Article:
January 28: Data Privacy Day

January 27th · 3 min read

Data Privacy Day falls each year on January 28th. This day marks an international effort to create awareness about the importance of respecting privacy, safeguarding data, and enabling trust.

data privacy day

This day is so important to us because millions of people are unaware and uninformed about how their personal information is being used, collected, and shared online.

So many of us are accustomed to checking off the box indicating that we agree with the Terms of Service and Privacy Policies for a given service, but do you really understand what happens when you do this? How many companies have you mindlessly permitted to share your personal information with 3rd parties? What information have you authorized businesses to collect about you outside of what you consciously provided? Which companies simply aren’t transparent about what they do with your data? How many companies say that they handle your data securely, but don’t actually do it?

Why talk about Data Privacy?

Everyday news emerges about new data breaches and what can (and should) have been done beforehand that would have prevented the situation in the first place. Every day thousands of people suffer the horrific effects of data breaches. By actively talking about data privacy, the issue no longer sits on the back burner. It becomes something that we all can work to achieve through education and transparency.

Data privacy is something that has always been important. This is why we put locks on cabinets and don’t leave our personal data lying around. With more and more data being held digitally and tools for hackers becoming more easily accessible, the need to secure data online has become more critical than ever.

When data that should be kept private - financial details, social security numbers, usernames, passwords, and more -fall into the wrong hands, bad things can happen. For example, a data breach at a school or financial institution paves an easy path for a criminal to commit identity theft. A breach at a government agency can put top-secret information in the hands of an enemy nation.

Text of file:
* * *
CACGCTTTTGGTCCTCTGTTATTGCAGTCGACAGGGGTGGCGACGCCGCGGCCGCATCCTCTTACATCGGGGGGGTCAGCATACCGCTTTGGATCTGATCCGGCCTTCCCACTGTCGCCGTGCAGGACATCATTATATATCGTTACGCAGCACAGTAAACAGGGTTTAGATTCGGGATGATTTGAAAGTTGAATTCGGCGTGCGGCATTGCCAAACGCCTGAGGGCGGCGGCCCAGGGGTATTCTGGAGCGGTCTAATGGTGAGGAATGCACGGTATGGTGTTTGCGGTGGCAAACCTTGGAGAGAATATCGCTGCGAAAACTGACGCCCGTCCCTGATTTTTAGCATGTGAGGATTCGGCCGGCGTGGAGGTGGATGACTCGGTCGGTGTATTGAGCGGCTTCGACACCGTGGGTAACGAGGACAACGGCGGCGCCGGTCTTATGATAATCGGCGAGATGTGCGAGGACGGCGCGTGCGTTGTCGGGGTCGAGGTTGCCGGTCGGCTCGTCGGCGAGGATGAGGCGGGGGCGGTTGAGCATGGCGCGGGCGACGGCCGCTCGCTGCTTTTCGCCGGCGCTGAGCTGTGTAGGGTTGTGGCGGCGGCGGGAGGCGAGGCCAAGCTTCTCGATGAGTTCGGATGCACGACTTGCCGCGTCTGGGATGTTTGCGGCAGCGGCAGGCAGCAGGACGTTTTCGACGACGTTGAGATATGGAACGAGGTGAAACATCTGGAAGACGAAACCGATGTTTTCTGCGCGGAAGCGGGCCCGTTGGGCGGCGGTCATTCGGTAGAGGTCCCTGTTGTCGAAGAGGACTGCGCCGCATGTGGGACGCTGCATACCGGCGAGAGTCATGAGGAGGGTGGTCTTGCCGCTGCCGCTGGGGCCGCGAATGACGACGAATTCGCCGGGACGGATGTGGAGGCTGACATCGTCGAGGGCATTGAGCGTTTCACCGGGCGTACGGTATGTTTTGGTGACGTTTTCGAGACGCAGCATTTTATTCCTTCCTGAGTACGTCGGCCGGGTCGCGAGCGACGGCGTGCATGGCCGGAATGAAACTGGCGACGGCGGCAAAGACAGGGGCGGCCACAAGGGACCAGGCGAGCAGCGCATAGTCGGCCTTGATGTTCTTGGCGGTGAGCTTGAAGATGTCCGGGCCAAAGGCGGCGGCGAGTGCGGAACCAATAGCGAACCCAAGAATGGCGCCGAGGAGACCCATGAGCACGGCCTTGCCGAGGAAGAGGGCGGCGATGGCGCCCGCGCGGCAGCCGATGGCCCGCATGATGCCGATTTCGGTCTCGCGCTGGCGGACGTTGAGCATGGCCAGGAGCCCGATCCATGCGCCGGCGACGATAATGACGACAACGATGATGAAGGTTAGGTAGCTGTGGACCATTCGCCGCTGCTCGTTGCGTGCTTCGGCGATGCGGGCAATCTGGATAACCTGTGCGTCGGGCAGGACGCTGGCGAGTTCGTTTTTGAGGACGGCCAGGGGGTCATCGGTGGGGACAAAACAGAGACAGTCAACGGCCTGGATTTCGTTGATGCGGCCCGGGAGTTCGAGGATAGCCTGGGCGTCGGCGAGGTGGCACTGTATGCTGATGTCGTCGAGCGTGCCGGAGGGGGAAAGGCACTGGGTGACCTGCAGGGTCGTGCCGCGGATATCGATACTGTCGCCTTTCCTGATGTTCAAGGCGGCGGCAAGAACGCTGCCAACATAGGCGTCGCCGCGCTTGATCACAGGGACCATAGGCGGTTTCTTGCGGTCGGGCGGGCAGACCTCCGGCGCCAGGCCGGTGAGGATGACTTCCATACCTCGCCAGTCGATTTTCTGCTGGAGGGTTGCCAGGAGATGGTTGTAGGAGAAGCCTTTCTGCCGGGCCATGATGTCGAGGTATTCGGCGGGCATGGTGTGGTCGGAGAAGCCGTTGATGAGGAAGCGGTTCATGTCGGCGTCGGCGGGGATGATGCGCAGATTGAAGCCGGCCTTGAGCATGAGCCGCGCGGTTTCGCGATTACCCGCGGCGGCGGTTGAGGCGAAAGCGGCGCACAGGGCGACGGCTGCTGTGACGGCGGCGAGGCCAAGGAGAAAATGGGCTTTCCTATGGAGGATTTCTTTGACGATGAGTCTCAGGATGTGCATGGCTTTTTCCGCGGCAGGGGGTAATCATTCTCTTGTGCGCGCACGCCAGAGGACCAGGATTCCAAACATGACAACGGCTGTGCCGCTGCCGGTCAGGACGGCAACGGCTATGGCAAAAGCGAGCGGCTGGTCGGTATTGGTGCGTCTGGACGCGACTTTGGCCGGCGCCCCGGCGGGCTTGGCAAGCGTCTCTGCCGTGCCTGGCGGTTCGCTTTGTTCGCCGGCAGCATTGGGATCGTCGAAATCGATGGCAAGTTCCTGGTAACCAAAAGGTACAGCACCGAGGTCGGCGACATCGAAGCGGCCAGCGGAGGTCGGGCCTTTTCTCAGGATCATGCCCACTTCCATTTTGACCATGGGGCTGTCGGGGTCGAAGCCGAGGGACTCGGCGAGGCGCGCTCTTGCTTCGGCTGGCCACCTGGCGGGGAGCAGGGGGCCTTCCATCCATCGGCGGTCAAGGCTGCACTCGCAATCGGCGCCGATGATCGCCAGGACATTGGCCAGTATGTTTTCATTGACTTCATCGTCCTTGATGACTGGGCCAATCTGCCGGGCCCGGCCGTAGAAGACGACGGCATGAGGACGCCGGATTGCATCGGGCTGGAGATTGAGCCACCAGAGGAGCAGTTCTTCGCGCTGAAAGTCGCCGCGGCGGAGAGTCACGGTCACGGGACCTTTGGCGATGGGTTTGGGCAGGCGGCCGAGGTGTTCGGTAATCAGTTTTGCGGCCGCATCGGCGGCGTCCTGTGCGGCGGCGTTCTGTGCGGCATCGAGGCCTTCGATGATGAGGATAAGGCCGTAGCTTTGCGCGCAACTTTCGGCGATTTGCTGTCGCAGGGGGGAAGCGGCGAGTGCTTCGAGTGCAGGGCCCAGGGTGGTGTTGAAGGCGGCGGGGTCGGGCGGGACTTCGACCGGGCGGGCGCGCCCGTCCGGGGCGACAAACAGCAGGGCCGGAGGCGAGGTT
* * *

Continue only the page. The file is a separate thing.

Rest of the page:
How can I impact data privacy?

Data privacy is something that everyone needs to hold themselves accountable for. Just as steps should be taken at the government and corporate levels, every individual should take steps to protect themselves as well. Here are some things that you can do:

  • Use strong, unique passwords for each of your online accounts. Learn more about password safety here: How to Create a Strong Password That You Will Remember
  • Don’t automatically provide personal information, like your social security number, just because you’re asked for it. Ask questions to determine if they really need it and ask for more information about how they keep your information secure.
  • Ask about data privacy policies in your workplace. If there are none or if they seem to be lacking, suggest learning materials to promote education and implementation of data privacy policies.
  • Use a browser protection tool like Guardio to identify when a website or extension you access contains malicious code, phishing attempts, or scams to avoid falling victim to a breach of your privacy through these means.
  • At home, use a mail slot or locking mailbox so thieves aren’t able to intercept mail that may contain private information like account numbers.
  • Regularly assess your privacy settings on social media to ensure that you’re not sharing information with those who shouldn’t have it. Learn more about 10 Things You Should Not Share Online.

References IAPP

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